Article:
Tuesday, October 16, 2012

Downtown Traffic and Walk to Work Maps - Data!

A reader sends this neat interactive graphic from Governing Magazine.

They sliced the data from the American Community Survey of the US Census and created a map showing walking to work magnitudes. By clicking through to an individual city, you can see the entire mode split.

By percent, more people walk to work in Salem than in Portland. Corvallis has the highest rate in Oregon.

The bike commute numbers are also included on the captions - but not the dots on the map.

Click to Enlarge
The initial presentation to the advisory committee of the Downtown Mobility Study (the page loads slowly because someone linked to a ginormous aerial photo - get the techies to post a downsampled image!) is posted, and while it remains wonky and dry, all things considered it seems like a decent overview of the traffic issues and planning questions downtown. If you're interested, it might be worth skimming and book-marking for later reference. Even more than Bike and Walk Salem, this is the nexus for real change downtown, and it will be critical to generate support and interest so the study doesn't merely sit on a shelf.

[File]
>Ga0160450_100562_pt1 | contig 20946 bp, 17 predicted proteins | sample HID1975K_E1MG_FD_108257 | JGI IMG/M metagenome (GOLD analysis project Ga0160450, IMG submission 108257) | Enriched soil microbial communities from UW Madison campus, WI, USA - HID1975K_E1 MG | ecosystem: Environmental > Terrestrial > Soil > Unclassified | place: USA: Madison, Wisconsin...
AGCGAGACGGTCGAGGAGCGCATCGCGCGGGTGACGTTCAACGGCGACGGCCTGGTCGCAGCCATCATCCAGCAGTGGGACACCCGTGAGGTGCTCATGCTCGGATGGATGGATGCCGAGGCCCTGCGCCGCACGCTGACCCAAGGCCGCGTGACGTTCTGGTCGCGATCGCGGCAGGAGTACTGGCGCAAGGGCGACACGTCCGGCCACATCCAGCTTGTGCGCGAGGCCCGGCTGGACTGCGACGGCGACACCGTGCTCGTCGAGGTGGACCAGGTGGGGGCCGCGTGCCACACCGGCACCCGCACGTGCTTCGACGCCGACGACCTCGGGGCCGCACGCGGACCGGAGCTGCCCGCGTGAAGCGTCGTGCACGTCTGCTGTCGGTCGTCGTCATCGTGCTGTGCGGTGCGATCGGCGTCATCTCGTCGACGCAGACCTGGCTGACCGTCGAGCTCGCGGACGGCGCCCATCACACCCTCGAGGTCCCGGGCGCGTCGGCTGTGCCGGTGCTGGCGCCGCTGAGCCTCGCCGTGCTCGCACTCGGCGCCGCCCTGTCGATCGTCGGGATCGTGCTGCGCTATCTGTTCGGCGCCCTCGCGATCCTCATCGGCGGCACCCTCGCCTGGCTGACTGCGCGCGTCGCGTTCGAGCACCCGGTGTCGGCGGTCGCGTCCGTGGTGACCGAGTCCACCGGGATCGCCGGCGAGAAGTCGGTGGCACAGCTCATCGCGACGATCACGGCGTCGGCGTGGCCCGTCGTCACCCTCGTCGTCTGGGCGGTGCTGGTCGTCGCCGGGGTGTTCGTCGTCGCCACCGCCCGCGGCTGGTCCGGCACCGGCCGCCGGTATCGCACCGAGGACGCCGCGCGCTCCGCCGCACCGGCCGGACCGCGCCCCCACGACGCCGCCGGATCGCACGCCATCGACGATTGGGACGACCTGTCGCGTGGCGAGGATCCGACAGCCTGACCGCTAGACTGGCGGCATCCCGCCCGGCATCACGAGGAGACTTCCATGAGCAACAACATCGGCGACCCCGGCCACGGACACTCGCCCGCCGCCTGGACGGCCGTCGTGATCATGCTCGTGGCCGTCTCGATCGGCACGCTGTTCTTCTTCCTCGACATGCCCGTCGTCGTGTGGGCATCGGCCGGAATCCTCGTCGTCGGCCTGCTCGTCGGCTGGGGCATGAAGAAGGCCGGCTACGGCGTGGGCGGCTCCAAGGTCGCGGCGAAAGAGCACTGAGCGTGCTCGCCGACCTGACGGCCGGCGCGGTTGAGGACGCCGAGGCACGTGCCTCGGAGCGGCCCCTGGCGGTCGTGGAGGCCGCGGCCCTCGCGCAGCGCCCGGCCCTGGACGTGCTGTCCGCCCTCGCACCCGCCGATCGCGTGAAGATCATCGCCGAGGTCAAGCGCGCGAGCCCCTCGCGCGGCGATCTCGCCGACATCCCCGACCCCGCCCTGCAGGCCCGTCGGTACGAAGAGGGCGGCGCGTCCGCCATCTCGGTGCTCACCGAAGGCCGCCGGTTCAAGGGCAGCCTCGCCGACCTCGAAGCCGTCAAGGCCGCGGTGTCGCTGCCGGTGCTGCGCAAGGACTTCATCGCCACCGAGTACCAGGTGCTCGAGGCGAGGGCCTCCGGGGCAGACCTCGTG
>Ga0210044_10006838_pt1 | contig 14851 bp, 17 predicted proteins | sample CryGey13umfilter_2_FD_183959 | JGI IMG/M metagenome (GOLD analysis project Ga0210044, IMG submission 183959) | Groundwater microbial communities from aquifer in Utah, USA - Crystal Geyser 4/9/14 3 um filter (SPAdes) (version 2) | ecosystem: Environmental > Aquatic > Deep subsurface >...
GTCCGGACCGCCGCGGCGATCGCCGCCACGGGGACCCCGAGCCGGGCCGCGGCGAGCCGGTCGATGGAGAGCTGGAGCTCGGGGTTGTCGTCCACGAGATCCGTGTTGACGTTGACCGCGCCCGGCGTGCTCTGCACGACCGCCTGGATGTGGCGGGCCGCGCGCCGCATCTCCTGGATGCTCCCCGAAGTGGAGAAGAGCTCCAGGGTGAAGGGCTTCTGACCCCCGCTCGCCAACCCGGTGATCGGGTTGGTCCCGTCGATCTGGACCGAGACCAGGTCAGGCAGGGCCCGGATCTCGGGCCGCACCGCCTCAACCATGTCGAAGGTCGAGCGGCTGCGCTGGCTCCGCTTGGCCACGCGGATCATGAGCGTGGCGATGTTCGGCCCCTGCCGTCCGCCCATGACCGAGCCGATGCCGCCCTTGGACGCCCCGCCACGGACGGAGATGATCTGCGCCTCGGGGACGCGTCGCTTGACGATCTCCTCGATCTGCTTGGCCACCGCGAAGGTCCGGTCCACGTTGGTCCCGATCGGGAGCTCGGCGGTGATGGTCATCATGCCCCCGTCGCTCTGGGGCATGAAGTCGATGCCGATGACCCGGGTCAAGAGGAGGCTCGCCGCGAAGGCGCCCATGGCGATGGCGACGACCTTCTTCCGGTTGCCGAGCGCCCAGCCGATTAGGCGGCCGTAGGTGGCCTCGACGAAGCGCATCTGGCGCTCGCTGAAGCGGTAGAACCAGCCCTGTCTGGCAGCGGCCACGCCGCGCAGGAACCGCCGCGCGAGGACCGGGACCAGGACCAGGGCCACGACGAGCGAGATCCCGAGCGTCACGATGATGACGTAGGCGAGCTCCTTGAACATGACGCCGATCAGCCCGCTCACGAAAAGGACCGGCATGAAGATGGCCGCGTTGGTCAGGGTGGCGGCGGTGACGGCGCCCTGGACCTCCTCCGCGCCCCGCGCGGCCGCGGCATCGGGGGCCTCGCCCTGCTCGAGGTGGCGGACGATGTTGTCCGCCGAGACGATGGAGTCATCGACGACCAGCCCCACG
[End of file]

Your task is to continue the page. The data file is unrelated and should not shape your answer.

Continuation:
Here's the morning rush hour traffic volumes. It's pretty easy to see that outside of the Front/Liberty/Commercial and Marion/Center clusters, there's plenty of roadway to use more efficiently and more creatively.


Curt said...

I think this presentation could mislead the advisory committee. High, Church, Court and State are currently (mis)classified as major arterials designed for 15-50,000 ADT with 4 travel lanes + left turn. But High and Church have less than 7000 ADT and State and Court about 9000. They barely meet the threshhold for minor arterial designed with 2 travel lanes. The way the street system guidelines were presented it they make it appear that these streets should have 4 travel lanes and not 2.

Salem Breakfast on Bikes said...

Well, you might be right. It could mislead the committee. It's all about what they emphasize. The consultants, staff, and technical committee could look at the data and say, "let's look at reclassifying and reconfiguring these streets, since they're really under capacity" At the same time, they could say, "these are major arterials, and we need to put more traffic on them since they can handle it." It's about choice and building the political will and support to make good choices for change.

Next steps include some proposals to be presented in December. The direction they go will be telling.